Turning Stars Into Art

We all have cameras, and the sky’s an easy target, so why not have a little fun? Ever since I got my first camera at age 12 I wanted to shoot time exposures of the night sky. That and a tripod are all you need. Presented here for your enjoyment are a few oddball and yet oddly informative images of stars and planets.  Take the word “art” loosely! 

Colorless mess. This is the companion to the Sirius image and shows Jupiter through the telescope. Notice how blandly white it appears. That’s because Jupiter’s disk is large enough to not show twinkling (and color changes) caused by atmospheric turbulence as in the case of point-like Sirius. Credit: Bob King
Pleasing parallels. Orion’s Belt and Sword trail in this time exposure made with a 200mm lens. The fuzzy pink streak is the Orion Nebula. They’re trails are nearly parallel because the stars all lie close to the celestial equator and were crossing the meridian at the time. Credit: Bob King
Star Trek Effect.  I centered Jupiter in the viewfinder, pressed the shutter button for a 20-second time exposure and slowly hand-zoomed the lens from 70mm to 200mm. It took a few tries because I was shooting blind, but even the rejects weren’t too bad. Credit: Bob King
Color by Fog. The colors of stars are accentuated when spread into a glowing disk by fog or light cloud. Orion  is at right with the crescent moon at lower left. Credit: Bob King
Snow flies. During a time exposure taken on a snowy but partly cloudy night, snowflakes, illuminated by a yard light, streak about beneath a Full Moon earlier this winter. Credit: Bob King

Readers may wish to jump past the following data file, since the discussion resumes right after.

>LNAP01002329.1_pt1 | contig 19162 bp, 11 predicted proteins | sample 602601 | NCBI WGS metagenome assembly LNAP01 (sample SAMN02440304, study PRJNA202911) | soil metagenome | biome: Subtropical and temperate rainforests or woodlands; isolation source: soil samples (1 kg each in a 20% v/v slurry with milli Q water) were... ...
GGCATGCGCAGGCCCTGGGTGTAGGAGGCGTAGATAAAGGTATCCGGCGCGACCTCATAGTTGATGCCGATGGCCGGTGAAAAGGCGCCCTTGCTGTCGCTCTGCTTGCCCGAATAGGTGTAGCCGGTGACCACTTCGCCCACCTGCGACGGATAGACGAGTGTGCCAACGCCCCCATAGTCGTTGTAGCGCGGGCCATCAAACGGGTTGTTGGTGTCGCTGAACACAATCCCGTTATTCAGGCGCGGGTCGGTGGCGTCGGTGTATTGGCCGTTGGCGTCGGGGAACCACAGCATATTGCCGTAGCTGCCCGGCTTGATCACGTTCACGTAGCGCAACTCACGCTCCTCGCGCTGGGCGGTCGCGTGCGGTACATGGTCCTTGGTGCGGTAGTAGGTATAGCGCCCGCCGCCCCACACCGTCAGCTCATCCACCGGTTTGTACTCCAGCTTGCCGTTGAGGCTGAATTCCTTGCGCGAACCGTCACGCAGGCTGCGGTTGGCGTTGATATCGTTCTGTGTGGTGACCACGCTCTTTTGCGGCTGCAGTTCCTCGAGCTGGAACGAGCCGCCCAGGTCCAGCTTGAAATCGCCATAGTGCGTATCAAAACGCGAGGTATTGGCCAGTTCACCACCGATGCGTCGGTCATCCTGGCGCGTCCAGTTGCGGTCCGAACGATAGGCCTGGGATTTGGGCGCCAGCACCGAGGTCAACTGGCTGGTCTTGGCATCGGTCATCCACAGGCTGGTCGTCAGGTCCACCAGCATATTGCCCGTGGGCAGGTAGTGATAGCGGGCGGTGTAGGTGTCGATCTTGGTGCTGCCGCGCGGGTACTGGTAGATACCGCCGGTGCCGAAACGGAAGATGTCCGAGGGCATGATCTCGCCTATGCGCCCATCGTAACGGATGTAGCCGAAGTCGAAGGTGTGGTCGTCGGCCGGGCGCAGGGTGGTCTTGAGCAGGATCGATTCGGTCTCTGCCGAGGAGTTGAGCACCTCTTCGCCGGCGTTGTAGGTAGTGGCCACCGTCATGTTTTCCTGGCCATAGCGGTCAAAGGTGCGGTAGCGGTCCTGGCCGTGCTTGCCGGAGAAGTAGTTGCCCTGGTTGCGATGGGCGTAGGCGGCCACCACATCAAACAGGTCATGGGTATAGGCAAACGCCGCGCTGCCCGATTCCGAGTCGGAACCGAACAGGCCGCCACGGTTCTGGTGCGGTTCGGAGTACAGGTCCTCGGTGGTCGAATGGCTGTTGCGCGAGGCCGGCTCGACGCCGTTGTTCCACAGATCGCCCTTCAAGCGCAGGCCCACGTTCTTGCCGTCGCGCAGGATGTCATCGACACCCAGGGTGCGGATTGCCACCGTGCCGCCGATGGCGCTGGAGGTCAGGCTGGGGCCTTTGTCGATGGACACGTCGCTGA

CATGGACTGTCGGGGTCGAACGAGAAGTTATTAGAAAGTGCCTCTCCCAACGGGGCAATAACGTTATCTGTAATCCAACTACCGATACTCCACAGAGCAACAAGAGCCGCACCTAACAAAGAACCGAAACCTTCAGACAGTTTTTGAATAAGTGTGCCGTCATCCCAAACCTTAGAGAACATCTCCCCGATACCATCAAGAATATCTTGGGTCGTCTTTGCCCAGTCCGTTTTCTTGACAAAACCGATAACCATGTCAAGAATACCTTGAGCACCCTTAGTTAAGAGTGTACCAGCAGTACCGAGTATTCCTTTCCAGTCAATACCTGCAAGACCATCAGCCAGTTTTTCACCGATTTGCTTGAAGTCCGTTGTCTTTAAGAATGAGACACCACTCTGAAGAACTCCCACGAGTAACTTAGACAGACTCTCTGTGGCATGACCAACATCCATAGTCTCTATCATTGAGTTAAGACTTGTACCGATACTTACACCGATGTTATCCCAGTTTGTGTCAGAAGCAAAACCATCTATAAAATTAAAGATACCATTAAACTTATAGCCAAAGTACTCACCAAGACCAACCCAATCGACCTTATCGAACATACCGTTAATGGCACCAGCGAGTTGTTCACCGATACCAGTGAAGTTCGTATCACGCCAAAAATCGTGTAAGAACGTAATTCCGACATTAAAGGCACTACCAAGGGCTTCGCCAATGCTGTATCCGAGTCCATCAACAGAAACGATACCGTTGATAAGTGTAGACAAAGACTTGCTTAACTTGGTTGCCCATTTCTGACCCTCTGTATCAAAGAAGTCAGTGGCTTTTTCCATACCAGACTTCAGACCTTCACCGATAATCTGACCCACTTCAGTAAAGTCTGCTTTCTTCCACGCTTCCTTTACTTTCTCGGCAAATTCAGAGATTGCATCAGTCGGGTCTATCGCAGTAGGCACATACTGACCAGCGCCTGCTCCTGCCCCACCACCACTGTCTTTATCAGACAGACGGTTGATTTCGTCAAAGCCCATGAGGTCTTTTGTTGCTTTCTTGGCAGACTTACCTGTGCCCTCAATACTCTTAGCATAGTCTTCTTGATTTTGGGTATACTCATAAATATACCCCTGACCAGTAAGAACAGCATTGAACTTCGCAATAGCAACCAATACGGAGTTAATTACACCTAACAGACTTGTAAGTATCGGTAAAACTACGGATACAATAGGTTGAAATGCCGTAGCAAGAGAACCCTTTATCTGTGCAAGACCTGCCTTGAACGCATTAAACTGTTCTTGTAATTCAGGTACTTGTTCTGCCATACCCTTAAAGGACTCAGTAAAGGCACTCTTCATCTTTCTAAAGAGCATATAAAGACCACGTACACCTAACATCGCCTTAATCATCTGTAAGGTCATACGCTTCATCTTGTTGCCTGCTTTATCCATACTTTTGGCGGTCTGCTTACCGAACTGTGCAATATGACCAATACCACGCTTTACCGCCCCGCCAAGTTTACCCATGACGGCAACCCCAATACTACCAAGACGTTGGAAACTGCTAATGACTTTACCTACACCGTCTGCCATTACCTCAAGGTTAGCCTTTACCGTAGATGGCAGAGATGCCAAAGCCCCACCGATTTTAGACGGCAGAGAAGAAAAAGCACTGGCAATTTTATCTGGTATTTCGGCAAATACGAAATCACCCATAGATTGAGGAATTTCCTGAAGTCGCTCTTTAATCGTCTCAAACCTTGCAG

Stuttering Stars. For this image of the Big Dipper the camera was on a tracking mount. I left the shutter open for about 25 minutes with the tracking turned off so the stars would trail.  Then the lens was covered with a black cloth for a few minutes to create a gap between this exposure and the next. After the cloth was removed, I started the tracking motor and kept the exposure running for a few minutes. A diffusion filter was used in front of the lens to soften and enlarge the brightest stars. Credit: Bob King
Bob King

I'm a long-time amateur astronomer and member of the American Association of Variable Star Observers (AAVSO). My observing passions include everything from auroras to Z Cam stars. I also write a daily astronomy blog called Astro Bob. My new book, "Wonders of the Night Sky You Must See Before You Die", a bucket list of essential sky sights, will publish in April. It's currently available for pre-order at Amazon and BN.

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